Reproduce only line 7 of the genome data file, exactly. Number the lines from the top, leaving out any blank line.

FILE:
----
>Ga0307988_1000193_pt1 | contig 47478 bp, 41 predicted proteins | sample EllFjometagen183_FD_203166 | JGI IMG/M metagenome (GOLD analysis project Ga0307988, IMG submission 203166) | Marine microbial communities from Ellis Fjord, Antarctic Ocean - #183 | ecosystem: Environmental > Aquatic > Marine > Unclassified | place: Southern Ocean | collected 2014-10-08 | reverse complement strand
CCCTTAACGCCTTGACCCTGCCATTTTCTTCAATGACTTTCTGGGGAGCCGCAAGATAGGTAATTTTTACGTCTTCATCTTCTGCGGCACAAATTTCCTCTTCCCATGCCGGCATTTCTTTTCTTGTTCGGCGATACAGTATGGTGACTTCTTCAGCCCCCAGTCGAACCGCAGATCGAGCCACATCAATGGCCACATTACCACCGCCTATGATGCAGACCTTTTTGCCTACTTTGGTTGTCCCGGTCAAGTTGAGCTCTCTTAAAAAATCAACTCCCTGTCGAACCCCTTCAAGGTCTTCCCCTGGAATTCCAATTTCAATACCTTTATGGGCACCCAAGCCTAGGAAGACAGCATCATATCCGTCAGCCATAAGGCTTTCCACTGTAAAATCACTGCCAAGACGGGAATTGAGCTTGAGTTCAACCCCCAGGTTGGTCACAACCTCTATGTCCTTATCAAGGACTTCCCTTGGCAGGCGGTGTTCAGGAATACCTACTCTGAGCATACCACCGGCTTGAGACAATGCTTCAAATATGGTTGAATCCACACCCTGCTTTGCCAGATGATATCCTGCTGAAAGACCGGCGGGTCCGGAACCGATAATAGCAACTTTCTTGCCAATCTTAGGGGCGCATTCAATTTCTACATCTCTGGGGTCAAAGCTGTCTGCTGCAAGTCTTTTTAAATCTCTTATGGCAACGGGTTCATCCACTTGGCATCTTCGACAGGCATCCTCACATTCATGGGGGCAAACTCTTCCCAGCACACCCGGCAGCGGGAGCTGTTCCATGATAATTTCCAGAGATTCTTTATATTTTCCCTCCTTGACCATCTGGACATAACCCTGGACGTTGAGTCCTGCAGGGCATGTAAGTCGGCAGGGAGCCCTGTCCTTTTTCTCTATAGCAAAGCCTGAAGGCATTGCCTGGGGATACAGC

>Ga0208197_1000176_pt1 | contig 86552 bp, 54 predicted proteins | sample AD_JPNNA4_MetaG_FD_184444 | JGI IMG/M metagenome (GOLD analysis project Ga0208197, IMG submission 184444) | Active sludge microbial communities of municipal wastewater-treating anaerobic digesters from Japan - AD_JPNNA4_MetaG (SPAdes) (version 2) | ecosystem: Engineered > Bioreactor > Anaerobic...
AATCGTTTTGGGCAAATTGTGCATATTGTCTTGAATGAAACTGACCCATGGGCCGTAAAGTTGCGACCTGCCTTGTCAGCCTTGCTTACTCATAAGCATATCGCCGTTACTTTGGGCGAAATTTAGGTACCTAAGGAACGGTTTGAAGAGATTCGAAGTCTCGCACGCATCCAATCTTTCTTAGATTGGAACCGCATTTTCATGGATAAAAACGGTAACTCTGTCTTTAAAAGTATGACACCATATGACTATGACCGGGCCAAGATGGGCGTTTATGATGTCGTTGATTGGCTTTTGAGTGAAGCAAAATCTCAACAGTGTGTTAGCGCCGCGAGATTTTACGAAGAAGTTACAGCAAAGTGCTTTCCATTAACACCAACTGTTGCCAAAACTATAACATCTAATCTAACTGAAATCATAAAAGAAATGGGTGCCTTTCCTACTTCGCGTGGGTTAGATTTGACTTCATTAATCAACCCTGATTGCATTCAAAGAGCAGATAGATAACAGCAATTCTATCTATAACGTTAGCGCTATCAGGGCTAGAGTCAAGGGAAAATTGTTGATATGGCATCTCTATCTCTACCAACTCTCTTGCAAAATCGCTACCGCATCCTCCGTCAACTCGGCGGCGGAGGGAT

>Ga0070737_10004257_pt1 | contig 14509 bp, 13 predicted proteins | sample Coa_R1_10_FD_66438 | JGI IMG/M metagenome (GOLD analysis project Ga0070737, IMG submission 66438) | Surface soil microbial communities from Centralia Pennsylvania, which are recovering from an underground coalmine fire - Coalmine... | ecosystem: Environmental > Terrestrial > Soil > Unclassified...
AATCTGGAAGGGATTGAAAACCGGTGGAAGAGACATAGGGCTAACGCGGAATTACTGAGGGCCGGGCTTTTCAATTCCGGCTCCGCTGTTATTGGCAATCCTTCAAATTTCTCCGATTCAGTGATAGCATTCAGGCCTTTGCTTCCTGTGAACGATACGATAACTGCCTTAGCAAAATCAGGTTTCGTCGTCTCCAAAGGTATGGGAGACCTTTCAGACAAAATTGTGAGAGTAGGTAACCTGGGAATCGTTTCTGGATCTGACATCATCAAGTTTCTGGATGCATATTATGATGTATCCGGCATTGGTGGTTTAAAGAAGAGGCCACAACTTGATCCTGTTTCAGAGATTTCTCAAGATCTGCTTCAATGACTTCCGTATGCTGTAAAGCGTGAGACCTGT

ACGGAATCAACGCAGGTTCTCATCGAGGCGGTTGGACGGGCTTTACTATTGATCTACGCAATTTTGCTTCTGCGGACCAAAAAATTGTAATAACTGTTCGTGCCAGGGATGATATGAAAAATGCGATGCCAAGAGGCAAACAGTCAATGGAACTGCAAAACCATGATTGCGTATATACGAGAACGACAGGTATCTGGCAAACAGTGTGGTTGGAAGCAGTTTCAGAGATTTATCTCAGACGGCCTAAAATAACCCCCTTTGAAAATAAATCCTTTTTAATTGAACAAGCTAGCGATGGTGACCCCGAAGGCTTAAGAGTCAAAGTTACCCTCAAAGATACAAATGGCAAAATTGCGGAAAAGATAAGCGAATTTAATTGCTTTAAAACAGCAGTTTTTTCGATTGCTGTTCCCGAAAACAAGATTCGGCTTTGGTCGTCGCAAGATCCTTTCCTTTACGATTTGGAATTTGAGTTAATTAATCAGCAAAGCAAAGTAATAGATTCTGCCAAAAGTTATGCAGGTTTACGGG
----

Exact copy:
ACGGAATCAACGCAGGTTCTCATCGAGGCGGTTGGACGGGCTTTACTATTGATCTACGCAATTTTGCTTCTGCGGACCAAAAAATTGTAATAACTGTTCGTGCCAGGGATGATATGAAAAATGCGATGCCAAGAGGCAAACAGTCAATGGAACTGCAAAACCATGATTGCGTATATACGAGAACGACAGGTATCTGGCAAACAGTGTGGTTGGAAGCAGTTTCAGAGATTTATCTCAGACGGCCTAAAATAACCCCCTTTGAAAATAAATCCTTTTTAATTGAACAAGCTAGCGATGGTGACCCCGAAGGCTTAAGAGTCAAAGTTACCCTCAAAGATACAAATGGCAAAATTGCGGAAAAGATAAGCGAATTTAATTGCTTTAAAACAGCAGTTTTTTCGATTGCTGTTCCCGAAAACAAGATTCGGCTTTGGTCGTCGCAAGATCCTTTCCTTTACGATTTGGAATTTGAGTTAATTAATCAGCAAAGCAAAGTAATAGATTCTGCCAAAAGTTATGCAGGTTTACGGG